Art Basel Miami Beach 2009, like every other year, had some changes in venues, galleries, and convention center layout. For the most part the fair was gridded across the convention floor as it usually is, but this year some of peripheral components were brought under one roof which made the fair a much better viewing experience. The shipping containers on the beach, which winds blowing sand into ones eyes and nostrils, had some drawbacks that have now become a non-factor.
The art, however, is big — much of it sized for museums, foundations and private warehouses. And the larger scene surrounding the event, which is now in its eighth year, remains daunting, with upwards of 15 satellite fairs and the usual calendar of dinners, parties, concerts and talks. From the evidence here, the art fair, as a species, is not endangered: collectors are too attached to its convenience and competitive vibe. (NYT)
One entry seemed to have garnered a large majority of the attention, Jeffrey Dietch Gallery. They had the Kehinde Wiley painting commissioned by Michael Jackson that apparently had not been paid for. The 32-year-old U.S. painter was contacted by Jackson in 2007 after the performer saw the artist’s work at the Brooklyn Museum of Art. It was a rather over-the-top representation, but I would think most could see Michael Jackson seeing himself painted in that fashion. I’m must too modest myself.
Latin American art is just as visible, both at and around the fair. Works from the circle of the Mexican artist Gabriel Orozco, whose Museum of Modern Art retrospective opens on Dec. 13, seem particularly widespread. And one of Mr. Orozco’s own pieces, a giant oval pool table, is a major element in the most talked-about off-site show, the Bass Museum of Art’s exhibition of works from the Jumex Collection. Based in Mexico City, it is Latin America’s most prominent private collection of contemporary art, and is being shown in the United States for the first time.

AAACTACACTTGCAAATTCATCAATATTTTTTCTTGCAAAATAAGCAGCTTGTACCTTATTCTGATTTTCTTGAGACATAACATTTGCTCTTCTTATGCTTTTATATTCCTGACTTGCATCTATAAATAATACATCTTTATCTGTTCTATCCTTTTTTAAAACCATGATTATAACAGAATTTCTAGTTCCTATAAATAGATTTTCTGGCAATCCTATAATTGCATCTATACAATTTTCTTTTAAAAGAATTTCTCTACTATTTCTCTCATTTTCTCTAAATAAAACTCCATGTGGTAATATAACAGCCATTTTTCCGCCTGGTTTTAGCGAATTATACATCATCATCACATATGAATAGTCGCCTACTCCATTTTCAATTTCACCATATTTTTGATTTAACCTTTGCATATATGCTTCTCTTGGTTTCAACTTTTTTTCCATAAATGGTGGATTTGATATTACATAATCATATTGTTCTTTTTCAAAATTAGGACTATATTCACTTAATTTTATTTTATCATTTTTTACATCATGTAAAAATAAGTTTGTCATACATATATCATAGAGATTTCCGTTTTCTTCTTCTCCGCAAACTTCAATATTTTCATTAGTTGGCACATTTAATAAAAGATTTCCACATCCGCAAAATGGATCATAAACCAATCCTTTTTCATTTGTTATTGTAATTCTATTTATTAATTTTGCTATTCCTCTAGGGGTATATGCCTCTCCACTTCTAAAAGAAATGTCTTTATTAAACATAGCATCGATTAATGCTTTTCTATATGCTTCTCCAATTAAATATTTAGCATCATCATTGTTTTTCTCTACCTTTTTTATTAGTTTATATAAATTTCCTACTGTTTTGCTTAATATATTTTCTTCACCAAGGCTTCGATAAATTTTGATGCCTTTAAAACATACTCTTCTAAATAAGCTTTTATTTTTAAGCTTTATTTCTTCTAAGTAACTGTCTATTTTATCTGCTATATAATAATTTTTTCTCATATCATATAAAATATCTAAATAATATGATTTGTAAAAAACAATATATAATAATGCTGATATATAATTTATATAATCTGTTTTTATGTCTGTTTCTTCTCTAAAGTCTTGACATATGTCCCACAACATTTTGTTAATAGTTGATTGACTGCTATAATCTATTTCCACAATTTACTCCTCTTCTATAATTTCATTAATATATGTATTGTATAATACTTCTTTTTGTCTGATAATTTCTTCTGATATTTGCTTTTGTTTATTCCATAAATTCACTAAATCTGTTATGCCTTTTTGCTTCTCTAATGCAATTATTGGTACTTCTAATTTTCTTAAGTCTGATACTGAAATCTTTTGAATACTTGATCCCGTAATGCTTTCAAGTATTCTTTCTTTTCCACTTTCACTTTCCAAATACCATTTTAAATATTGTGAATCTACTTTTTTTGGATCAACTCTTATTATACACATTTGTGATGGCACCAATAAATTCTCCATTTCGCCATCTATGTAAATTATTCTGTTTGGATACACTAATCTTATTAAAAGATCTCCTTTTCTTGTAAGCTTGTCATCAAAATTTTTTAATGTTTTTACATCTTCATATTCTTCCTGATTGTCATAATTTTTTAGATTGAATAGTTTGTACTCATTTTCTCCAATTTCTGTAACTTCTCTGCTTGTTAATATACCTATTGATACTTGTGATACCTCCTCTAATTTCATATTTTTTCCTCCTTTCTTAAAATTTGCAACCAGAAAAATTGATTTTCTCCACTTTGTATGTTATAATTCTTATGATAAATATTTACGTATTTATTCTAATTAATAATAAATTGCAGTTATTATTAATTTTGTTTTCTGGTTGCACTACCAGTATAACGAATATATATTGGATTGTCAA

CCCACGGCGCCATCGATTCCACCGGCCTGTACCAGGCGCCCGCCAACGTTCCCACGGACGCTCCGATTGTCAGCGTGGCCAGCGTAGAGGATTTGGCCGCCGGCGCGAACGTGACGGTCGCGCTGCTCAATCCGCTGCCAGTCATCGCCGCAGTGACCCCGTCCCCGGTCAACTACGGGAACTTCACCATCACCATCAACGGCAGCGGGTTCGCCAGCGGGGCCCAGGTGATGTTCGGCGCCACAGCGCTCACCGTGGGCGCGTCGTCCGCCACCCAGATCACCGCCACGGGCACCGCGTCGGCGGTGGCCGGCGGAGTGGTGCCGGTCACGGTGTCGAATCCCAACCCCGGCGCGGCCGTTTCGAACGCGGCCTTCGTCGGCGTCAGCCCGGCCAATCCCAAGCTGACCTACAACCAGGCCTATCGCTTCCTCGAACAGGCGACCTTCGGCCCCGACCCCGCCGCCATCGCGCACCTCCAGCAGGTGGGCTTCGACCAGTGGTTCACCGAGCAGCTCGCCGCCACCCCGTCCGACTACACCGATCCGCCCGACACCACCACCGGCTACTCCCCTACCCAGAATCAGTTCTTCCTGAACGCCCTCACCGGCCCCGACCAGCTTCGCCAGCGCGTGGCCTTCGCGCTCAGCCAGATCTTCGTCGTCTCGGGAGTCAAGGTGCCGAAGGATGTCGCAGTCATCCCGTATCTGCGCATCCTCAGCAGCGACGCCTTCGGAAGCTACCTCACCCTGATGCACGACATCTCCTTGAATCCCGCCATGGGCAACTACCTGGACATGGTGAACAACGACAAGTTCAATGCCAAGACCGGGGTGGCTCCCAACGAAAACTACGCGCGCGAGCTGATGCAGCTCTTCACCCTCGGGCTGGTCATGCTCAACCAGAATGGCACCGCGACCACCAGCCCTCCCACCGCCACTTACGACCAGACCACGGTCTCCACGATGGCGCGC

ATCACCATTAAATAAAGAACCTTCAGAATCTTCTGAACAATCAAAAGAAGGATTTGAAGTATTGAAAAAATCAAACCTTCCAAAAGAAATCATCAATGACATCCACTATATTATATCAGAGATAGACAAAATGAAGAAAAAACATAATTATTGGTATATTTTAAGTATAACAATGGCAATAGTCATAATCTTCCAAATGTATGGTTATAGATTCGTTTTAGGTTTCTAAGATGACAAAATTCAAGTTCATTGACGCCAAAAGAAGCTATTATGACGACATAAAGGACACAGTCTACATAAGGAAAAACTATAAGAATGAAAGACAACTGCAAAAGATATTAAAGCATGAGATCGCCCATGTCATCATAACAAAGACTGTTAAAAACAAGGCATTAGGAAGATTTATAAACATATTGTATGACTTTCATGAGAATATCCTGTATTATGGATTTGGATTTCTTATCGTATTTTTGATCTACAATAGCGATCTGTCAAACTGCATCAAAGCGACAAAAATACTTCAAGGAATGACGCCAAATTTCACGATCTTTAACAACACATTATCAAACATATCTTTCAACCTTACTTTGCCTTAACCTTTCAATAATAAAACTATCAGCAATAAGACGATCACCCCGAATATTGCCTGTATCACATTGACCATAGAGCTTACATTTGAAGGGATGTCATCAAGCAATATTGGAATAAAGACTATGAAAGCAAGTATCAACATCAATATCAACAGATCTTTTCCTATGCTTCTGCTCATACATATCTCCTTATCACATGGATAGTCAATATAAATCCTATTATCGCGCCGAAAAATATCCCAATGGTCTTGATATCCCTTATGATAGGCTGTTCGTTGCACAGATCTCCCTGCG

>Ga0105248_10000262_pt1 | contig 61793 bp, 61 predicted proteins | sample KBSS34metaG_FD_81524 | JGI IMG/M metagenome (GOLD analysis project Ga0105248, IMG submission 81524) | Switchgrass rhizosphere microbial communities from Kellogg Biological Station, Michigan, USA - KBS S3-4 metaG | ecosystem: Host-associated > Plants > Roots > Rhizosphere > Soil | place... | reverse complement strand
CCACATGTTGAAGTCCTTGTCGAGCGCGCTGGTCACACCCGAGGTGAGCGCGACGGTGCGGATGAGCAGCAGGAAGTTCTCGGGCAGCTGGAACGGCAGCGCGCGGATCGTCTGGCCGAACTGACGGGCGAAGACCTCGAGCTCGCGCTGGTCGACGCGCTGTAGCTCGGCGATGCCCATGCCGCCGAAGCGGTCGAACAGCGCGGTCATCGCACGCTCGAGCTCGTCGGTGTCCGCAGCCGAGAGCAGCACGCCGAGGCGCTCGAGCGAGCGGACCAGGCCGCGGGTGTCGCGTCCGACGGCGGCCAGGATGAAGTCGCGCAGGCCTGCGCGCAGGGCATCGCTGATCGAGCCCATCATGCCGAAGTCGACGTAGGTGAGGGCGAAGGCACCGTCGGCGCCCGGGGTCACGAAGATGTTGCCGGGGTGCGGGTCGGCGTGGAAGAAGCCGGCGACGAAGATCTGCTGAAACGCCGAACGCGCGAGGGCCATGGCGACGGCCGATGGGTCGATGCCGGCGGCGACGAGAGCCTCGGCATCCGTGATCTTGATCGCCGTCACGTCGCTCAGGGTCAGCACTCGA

As usual, the Art Kabinetts, organized mini-exhibits within selected booths, are excellent. They range from a reprise of the Francis M. Naumann gallery’s recent show “Marcel Duchamp: the Art of Chess” to diagram doodles and zines by the painter Amy Sillman at Sikkema Jenkins.
Also in the Art Nova section, at Reena Spaulings, are Merlin Carpenter’s paintings of reviews from The New York Times. (We get it: critics are part of the market, whether we like it or not.) Other dealers who specialize in attitude and art fair shenanigans are noticeably absent — Gavin Brown, to name the most obvious one. Turnover was heavy. About 60 of last year’s exhibitors did not return, although others quickly replaced them; the fair added five galleries over all. (NYT)
This year’s changed configuration, confused and frustrated some visitors, but as mentioned it moved newer galleries from the containers on the beach to the convention center. For the most part, these galleries capitalized on their new location. Sarah Gavlak, a gallery from Palm Beach Co., featured surreal collages of people with neon colored plants instead of heads, and sculptures of sinking houses by Philip Estlund (below).
At the main event a clever redesign has distracted most visitors from the lower energy level, and has been generally well received. The most drastic change is the new centrality of Art Positions, a section of the fair dedicated to emerging galleries, which has been relocated from a nearby beach to a ring in the middle of the exhibition hall. Collectors seemed a bit disoriented at first, but no one missed the shipping containers that served as oceanfront booths in past years. (NYT)
Usually I have time to view the fair twice however, this year I was unable to do so because of an event Miami Art Exchange held in Wynwood. At the end of the day (of my visit) I came away with a sense of delight at seeing some really delicious works of art, and of course, seeing long time friends.